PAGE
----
IGWOCTISI is a pure multiplayer turn-based strategy game developed as a team project on the last term of my bachelor grade university education. Its rules are more or less similar to those of the popular browser game Warlight and the classical board game Risk. The setting is different however as all the action takes place in space. The aim of the description is to be a brief retrospection of the project.
- IGWOCTISI Server
- IGWOCTISI Web Interface
- Lambda Cipher Genesis, codename IGWOCTISI 2: The revenge of IGWOCTISI
The major challenges which the team encountered during the 3 month development phase consisted of:
- Implementing multiplayer functionality. The network communication was to implemented in a multithreaded way, which forced the team to carefully design the specifics so as to avoid many troublesome and difficult to detect errors such as race conditions and deadlocks. Also, there were many various so-called "rainy day" scenarios which needed to be handled in order to make the game stable enough for the player to actually be able to finish a single round.
- Devising an effective workflow, communication and documentation methods. There where many opportunities for disagreements and misunderstandings starting with the game client architecture, through server message specification and ending with such down-to-earth issues as code organization and coding conventions.
- Integration. The client, server and the website were developed using different technologies and essentially running on different machines.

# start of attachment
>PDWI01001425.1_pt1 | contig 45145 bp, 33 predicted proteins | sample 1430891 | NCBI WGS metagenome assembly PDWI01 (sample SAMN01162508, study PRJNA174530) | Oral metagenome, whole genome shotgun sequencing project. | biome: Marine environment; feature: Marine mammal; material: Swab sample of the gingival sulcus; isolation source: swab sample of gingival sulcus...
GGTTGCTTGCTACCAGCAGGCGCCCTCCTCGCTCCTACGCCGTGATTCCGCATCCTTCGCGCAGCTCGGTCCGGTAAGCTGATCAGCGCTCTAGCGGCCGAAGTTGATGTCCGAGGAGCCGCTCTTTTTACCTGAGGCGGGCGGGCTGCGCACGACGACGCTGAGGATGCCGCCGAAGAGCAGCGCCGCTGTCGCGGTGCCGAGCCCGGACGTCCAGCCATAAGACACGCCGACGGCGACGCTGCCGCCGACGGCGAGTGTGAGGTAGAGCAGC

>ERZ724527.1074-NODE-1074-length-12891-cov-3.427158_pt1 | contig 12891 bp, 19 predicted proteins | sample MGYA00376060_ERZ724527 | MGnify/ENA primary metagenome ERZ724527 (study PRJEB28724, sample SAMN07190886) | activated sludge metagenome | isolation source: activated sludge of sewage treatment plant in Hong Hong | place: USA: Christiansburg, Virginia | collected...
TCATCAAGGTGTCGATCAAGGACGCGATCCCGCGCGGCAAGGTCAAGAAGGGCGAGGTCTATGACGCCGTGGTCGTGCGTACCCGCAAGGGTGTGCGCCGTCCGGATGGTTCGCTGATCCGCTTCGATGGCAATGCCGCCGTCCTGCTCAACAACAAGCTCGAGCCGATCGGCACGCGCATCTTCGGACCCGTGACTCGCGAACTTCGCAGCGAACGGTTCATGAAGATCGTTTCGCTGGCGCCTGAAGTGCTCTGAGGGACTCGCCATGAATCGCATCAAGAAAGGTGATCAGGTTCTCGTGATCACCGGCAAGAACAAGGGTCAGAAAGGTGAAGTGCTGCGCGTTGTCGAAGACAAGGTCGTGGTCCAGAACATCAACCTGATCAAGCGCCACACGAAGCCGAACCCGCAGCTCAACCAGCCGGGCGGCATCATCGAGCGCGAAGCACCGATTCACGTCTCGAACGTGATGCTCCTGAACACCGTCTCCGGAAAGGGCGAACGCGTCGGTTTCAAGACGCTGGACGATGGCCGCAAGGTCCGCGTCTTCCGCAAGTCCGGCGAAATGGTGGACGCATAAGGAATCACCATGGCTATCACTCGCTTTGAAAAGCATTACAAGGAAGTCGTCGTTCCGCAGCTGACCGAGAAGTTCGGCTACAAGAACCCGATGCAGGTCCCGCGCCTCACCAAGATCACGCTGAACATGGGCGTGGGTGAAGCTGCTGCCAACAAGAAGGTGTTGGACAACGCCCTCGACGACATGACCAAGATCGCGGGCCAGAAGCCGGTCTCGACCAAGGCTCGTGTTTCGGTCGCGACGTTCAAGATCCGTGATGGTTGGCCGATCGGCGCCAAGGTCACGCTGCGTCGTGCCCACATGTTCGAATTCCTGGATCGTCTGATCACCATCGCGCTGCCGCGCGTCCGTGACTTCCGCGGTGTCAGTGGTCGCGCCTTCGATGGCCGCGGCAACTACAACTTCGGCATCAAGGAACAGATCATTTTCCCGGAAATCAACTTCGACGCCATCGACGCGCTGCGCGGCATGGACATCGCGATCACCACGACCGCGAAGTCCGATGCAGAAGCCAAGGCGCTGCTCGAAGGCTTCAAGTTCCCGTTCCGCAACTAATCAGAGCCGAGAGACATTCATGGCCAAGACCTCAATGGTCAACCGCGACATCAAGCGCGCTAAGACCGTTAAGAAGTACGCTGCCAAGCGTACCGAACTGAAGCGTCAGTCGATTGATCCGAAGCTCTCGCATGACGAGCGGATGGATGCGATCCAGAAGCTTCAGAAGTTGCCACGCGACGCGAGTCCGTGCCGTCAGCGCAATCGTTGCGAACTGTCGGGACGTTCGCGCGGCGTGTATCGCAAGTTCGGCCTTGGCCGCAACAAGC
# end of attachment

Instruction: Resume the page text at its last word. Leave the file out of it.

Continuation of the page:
Technologies and tools
The client was developed using C# along with XNA and the Nuclex Framework (specifically the GUI and particle modules). The server is a Python script using SQL Alchemy package. The website consisting the ladder and game history was using the Kohana 3.3.0 framework. Most of the code was written using Visual Studio. Two version control systems were used: Mercurial and Team Foundation Server.
- The team consisted of programmers who started programming more than 6 years ago and apart from general programming experience all had worked with agile software development methodologies.
- The team members already had experience using most of required technologies.
- All in all, the project hand very clear vision and goals and went according to schedule, with almost no feature creep (apart from a few visual enhancements).
- Obviously, not all middleware was perfect. Some of it required serious hacking in order to make it fit out needs.
- Some features were not really needed and were therefore ignored, but remained until the end of the project, haunting the backlog.
- The project management software was cumbersome and required some additional effort in order to learn the workflow in the beginning, but in the end, it worked and didn't make it (much) more difficult to accomplish the tasks.
|Logging screen||Game lobby||In-game chat|
|Deploying fleets||Moving fleets||Commands|
|Game statistics||Player ranking||Player profile|